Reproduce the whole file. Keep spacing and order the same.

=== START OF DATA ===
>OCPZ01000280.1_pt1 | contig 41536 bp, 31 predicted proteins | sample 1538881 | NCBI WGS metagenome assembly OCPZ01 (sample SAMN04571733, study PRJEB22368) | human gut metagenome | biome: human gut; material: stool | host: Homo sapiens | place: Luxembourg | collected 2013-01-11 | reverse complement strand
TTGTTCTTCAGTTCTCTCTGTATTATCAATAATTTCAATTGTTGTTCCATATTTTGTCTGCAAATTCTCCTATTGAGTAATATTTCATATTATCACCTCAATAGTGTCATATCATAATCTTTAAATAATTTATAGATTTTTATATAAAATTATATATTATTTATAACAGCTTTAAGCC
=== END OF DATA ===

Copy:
>OCPZ01000280.1_pt1 | contig 41536 bp, 31 predicted proteins | sample 1538881 | NCBI WGS metagenome assembly OCPZ01 (sample SAMN04571733, study PRJEB22368) | human gut metagenome | biome: human gut; material: stool | host: Homo sapiens | place: Luxembourg | collected 2013-01-11 | reverse complement strand
TTGTTCTTCAGTTCTCTCTGTATTATCAATAATTTCAATTGTTGTTCCATATTTTGTCTGCAAATTCTCCTATTGAGTAATATTTCATATTATCACCTCAATAGTGTCATATCATAATCTTTAAATAATTTATAGATTTTTATATAAAATTATATATTATTTATAACAGCTTTAAGCC